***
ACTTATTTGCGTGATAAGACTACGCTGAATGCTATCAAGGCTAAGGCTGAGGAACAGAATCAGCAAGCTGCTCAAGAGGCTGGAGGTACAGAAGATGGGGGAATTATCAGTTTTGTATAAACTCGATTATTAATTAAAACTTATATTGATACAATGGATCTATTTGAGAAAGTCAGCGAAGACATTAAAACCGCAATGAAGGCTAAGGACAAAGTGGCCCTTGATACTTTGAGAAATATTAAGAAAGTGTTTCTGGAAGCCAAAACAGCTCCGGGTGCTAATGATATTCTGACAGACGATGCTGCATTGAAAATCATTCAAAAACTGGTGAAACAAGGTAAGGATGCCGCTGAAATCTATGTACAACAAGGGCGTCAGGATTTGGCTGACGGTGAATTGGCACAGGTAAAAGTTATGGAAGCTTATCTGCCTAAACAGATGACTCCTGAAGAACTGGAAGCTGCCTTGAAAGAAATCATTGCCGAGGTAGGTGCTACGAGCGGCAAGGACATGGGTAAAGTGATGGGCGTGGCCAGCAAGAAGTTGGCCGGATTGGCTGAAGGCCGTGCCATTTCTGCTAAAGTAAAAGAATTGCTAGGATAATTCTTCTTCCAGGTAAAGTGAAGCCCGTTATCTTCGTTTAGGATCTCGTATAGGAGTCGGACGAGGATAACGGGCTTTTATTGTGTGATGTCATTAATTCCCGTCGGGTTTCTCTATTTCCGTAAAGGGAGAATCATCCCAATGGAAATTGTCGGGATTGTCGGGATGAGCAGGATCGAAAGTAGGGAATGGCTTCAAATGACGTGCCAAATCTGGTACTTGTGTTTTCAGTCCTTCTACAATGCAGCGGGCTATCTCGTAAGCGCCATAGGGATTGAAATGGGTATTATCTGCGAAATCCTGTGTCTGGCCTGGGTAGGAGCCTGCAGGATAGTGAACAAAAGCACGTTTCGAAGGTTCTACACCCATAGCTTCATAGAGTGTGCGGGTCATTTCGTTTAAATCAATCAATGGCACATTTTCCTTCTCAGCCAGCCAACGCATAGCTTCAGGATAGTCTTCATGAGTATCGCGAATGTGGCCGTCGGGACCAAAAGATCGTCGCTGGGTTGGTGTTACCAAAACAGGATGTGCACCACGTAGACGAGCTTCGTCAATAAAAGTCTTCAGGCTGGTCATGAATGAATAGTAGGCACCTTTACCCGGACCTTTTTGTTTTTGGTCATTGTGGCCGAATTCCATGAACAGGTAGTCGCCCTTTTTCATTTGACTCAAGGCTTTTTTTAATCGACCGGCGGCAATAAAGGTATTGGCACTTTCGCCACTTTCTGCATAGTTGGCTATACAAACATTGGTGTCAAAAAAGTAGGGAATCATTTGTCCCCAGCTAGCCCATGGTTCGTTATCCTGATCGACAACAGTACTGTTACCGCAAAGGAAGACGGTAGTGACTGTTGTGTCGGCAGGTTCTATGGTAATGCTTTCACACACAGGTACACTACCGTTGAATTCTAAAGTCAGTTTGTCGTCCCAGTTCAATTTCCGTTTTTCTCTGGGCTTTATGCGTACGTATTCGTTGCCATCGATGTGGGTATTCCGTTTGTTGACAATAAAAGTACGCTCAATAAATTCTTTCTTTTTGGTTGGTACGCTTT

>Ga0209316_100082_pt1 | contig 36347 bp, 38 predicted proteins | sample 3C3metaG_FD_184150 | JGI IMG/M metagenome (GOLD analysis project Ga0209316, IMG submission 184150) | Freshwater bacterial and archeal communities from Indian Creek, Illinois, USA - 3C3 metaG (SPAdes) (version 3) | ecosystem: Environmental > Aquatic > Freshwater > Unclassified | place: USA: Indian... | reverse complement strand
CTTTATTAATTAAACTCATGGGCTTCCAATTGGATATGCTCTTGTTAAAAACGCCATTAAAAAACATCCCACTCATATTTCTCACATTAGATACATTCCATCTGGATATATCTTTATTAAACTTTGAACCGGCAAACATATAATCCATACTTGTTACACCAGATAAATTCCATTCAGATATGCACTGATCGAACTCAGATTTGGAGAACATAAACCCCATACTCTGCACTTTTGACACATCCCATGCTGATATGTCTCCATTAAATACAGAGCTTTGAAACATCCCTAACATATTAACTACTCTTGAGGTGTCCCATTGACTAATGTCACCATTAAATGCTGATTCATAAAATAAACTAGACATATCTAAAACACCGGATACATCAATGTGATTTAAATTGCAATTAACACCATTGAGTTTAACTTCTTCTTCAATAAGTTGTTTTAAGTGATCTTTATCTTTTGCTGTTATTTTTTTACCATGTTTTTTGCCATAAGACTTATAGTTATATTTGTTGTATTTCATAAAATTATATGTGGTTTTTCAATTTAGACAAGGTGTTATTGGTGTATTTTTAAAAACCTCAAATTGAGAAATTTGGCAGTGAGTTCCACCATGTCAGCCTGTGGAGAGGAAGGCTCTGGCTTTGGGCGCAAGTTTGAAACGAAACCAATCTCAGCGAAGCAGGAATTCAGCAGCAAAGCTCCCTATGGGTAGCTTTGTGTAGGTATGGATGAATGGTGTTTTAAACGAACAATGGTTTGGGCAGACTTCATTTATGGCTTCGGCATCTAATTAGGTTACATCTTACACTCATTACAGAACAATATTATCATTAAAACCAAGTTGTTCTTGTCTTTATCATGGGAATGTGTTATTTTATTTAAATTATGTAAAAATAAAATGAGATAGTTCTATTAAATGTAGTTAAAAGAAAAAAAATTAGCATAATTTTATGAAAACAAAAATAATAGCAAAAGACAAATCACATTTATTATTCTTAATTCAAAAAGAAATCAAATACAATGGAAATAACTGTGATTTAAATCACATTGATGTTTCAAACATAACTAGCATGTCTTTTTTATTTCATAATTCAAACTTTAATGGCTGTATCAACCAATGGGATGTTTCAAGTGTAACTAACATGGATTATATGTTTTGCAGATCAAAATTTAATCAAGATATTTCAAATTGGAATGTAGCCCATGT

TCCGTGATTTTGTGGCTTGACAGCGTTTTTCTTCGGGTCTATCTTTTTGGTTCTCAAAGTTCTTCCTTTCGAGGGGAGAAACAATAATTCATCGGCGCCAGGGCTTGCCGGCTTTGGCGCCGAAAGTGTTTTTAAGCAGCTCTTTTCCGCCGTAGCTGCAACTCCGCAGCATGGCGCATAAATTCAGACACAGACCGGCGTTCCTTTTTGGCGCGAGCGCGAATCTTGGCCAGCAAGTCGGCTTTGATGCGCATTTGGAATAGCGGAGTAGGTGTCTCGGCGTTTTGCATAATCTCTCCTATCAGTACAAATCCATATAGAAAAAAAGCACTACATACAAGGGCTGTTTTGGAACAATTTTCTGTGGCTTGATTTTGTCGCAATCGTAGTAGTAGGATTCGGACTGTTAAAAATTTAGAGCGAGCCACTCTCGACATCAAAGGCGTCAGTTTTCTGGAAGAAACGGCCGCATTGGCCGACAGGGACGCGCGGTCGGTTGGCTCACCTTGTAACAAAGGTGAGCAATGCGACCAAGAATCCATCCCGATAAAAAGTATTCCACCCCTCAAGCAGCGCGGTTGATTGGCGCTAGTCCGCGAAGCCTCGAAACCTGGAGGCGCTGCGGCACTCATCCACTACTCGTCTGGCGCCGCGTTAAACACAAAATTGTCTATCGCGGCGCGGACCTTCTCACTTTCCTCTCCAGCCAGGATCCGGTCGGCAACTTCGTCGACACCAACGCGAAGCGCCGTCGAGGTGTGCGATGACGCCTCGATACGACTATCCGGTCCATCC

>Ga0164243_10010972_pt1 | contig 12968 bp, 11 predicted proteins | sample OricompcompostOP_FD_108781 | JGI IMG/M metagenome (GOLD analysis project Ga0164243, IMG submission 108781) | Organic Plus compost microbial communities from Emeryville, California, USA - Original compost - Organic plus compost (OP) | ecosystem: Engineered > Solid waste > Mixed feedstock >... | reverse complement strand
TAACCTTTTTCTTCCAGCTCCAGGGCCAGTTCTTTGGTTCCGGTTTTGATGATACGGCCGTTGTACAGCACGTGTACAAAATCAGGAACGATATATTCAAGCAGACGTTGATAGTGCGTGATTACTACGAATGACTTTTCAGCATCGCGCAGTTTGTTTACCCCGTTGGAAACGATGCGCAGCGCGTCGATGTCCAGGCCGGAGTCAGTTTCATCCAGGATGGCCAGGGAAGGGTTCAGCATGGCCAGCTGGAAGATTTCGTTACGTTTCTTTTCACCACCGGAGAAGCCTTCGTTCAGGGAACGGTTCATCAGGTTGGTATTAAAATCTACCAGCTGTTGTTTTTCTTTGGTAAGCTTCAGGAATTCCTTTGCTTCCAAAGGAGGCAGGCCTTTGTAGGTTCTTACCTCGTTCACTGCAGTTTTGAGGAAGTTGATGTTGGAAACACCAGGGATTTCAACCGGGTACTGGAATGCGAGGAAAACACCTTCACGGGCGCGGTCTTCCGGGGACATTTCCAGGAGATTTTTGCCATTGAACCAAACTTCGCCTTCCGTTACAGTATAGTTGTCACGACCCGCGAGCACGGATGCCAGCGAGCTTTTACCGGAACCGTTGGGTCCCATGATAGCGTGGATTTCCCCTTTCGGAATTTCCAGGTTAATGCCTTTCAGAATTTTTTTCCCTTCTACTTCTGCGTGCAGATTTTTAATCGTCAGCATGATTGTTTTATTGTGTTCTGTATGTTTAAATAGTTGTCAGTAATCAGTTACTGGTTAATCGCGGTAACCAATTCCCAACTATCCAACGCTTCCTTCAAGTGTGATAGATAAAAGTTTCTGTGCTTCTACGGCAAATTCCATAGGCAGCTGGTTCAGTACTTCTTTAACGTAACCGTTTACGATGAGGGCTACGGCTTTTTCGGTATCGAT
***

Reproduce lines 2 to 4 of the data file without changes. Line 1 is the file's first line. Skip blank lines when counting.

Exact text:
>Ga0209316_100082_pt1 | contig 36347 bp, 38 predicted proteins | sample 3C3metaG_FD_184150 | JGI IMG/M metagenome (GOLD analysis project Ga0209316, IMG submission 184150) | Freshwater bacterial and archeal communities from Indian Creek, Illinois, USA - 3C3 metaG (SPAdes) (version 3) | ecosystem: Environmental > Aquatic > Freshwater > Unclassified | place: USA: Indian... | reverse complement strand
CTTTATTAATTAAACTCATGGGCTTCCAATTGGATATGCTCTTGTTAAAAACGCCATTAAAAAACATCCCACTCATATTTCTCACATTAGATACATTCCATCTGGATATATCTTTATTAAACTTTGAACCGGCAAACATATAATCCATACTTGTTACACCAGATAAATTCCATTCAGATATGCACTGATCGAACTCAGATTTGGAGAACATAAACCCCATACTCTGCACTTTTGACACATCCCATGCTGATATGTCTCCATTAAATACAGAGCTTTGAAACATCCCTAACATATTAACTACTCTTGAGGTGTCCCATTGACTAATGTCACCATTAAATGCTGATTCATAAAATAAACTAGACATATCTAAAACACCGGATACATCAATGTGATTTAAATTGCAATTAACACCATTGAGTTTAACTTCTTCTTCAATAAGTTGTTTTAAGTGATCTTTATCTTTTGCTGTTATTTTTTTACCATGTTTTTTGCCATAAGACTTATAGTTATATTTGTTGTATTTCATAAAATTATATGTGGTTTTTCAATTTAGACAAGGTGTTATTGGTGTATTTTTAAAAACCTCAAATTGAGAAATTTGGCAGTGAGTTCCACCATGTCAGCCTGTGGAGAGGAAGGCTCTGGCTTTGGGCGCAAGTTTGAAACGAAACCAATCTCAGCGAAGCAGGAATTCAGCAGCAAAGCTCCCTATGGGTAGCTTTGTGTAGGTATGGATGAATGGTGTTTTAAACGAACAATGGTTTGGGCAGACTTCATTTATGGCTTCGGCATCTAATTAGGTTACATCTTACACTCATTACAGAACAATATTATCATTAAAACCAAGTTGTTCTTGTCTTTATCATGGGAATGTGTTATTTTATTTAAATTATGTAAAAATAAAATGAGATAGTTCTATTAAATGTAGTTAAAAGAAAAAAAATTAGCATAATTTTATGAAAACAAAAATAATAGCAAAAGACAAATCACATTTATTATTCTTAATTCAAAAAGAAATCAAATACAATGGAAATAACTGTGATTTAAATCACATTGATGTTTCAAACATAACTAGCATGTCTTTTTTATTTCATAATTCAAACTTTAATGGCTGTATCAACCAATGGGATGTTTCAAGTGTAACTAACATGGATTATATGTTTTGCAGATCAAAATTTAATCAAGATATTTCAAATTGGAATGTAGCCCATGT

TCCGTGATTTTGTGGCTTGACAGCGTTTTTCTTCGGGTCTATCTTTTTGGTTCTCAAAGTTCTTCCTTTCGAGGGGAGAAACAATAATTCATCGGCGCCAGGGCTTGCCGGCTTTGGCGCCGAAAGTGTTTTTAAGCAGCTCTTTTCCGCCGTAGCTGCAACTCCGCAGCATGGCGCATAAATTCAGACACAGACCGGCGTTCCTTTTTGGCGCGAGCGCGAATCTTGGCCAGCAAGTCGGCTTTGATGCGCATTTGGAATAGCGGAGTAGGTGTCTCGGCGTTTTGCATAATCTCTCCTATCAGTACAAATCCATATAGAAAAAAAGCACTACATACAAGGGCTGTTTTGGAACAATTTTCTGTGGCTTGATTTTGTCGCAATCGTAGTAGTAGGATTCGGACTGTTAAAAATTTAGAGCGAGCCACTCTCGACATCAAAGGCGTCAGTTTTCTGGAAGAAACGGCCGCATTGGCCGACAGGGACGCGCGGTCGGTTGGCTCACCTTGTAACAAAGGTGAGCAATGCGACCAAGAATCCATCCCGATAAAAAGTATTCCACCCCTCAAGCAGCGCGGTTGATTGGCGCTAGTCCGCGAAGCCTCGAAACCTGGAGGCGCTGCGGCACTCATCCACTACTCGTCTGGCGCCGCGTTAAACACAAAATTGTCTATCGCGGCGCGGACCTTCTCACTTTCCTCTCCAGCCAGGATCCGGTCGGCAACTTCGTCGACACCAACGCGAAGCGCCGTCGAGGTGTGCGATGACGCCTCGATACGACTATCCGGTCCATCC